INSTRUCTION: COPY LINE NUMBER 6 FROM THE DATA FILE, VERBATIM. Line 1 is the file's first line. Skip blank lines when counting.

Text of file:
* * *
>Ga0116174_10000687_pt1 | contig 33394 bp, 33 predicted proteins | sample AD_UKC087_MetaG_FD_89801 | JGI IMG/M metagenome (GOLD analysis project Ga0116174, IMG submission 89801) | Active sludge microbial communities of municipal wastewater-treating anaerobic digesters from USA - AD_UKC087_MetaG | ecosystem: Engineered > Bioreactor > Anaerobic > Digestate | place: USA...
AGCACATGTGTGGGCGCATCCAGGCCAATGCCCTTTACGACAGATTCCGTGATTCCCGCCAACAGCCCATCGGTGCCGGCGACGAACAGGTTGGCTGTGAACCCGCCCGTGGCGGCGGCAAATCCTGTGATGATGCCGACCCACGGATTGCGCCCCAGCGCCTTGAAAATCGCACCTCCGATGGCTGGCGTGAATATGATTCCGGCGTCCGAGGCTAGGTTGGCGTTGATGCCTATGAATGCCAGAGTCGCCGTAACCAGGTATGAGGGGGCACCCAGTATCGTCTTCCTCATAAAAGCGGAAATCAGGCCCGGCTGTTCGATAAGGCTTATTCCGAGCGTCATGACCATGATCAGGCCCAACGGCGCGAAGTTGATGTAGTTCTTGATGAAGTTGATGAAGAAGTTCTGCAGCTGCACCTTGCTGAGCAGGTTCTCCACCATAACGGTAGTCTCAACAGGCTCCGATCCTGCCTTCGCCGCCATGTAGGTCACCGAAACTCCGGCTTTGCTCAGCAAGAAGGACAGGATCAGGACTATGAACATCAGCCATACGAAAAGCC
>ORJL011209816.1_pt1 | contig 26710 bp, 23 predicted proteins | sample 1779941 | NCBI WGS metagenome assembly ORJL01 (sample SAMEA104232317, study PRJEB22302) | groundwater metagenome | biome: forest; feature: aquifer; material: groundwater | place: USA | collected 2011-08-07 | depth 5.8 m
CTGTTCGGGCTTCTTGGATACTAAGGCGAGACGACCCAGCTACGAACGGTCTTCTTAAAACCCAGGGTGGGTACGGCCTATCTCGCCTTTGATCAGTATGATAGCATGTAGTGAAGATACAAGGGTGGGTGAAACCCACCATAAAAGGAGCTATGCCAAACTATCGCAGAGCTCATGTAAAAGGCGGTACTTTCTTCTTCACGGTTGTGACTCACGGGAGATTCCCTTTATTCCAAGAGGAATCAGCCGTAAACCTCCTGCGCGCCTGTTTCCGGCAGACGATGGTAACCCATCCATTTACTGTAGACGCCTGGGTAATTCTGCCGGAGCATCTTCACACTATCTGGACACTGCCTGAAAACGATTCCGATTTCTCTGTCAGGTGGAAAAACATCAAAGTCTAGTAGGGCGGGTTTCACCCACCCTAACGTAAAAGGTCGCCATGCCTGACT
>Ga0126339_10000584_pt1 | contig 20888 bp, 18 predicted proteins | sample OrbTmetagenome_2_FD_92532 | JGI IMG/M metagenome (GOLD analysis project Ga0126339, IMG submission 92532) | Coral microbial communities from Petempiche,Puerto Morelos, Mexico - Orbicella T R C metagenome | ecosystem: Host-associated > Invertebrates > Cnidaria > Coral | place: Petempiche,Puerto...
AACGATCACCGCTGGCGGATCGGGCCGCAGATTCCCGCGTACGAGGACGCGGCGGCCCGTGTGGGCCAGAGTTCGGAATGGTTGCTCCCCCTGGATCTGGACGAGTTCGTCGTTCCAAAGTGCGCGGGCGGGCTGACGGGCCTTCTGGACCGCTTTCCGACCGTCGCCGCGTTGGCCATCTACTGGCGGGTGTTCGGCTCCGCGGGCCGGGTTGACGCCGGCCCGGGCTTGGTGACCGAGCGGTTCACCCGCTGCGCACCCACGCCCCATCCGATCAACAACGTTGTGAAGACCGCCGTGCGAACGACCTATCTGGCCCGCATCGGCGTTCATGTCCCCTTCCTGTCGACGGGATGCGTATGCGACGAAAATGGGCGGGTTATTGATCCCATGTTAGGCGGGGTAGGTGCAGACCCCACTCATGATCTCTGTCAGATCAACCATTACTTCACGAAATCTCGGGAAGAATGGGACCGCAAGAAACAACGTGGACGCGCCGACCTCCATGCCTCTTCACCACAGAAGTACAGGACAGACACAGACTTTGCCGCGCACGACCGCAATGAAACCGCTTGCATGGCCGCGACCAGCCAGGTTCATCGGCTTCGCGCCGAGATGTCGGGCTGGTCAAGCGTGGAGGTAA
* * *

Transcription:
AACGATCACCGCTGGCGGATCGGGCCGCAGATTCCCGCGTACGAGGACGCGGCGGCCCGTGTGGGCCAGAGTTCGGAATGGTTGCTCCCCCTGGATCTGGACGAGTTCGTCGTTCCAAAGTGCGCGGGCGGGCTGACGGGCCTTCTGGACCGCTTTCCGACCGTCGCCGCGTTGGCCATCTACTGGCGGGTGTTCGGCTCCGCGGGCCGGGTTGACGCCGGCCCGGGCTTGGTGACCGAGCGGTTCACCCGCTGCGCACCCACGCCCCATCCGATCAACAACGTTGTGAAGACCGCCGTGCGAACGACCTATCTGGCCCGCATCGGCGTTCATGTCCCCTTCCTGTCGACGGGATGCGTATGCGACGAAAATGGGCGGGTTATTGATCCCATGTTAGGCGGGGTAGGTGCAGACCCCACTCATGATCTCTGTCAGATCAACCATTACTTCACGAAATCTCGGGAAGAATGGGACCGCAAGAAACAACGTGGACGCGCCGACCTCCATGCCTCTTCACCACAGAAGTACAGGACAGACACAGACTTTGCCGCGCACGACCGCAATGAAACCGCTTGCATGGCCGCGACCAGCCAGGTTCATCGGCTTCGCGCCGAGATGTCGGGCTGGTCAAGCGTGGAGGTAA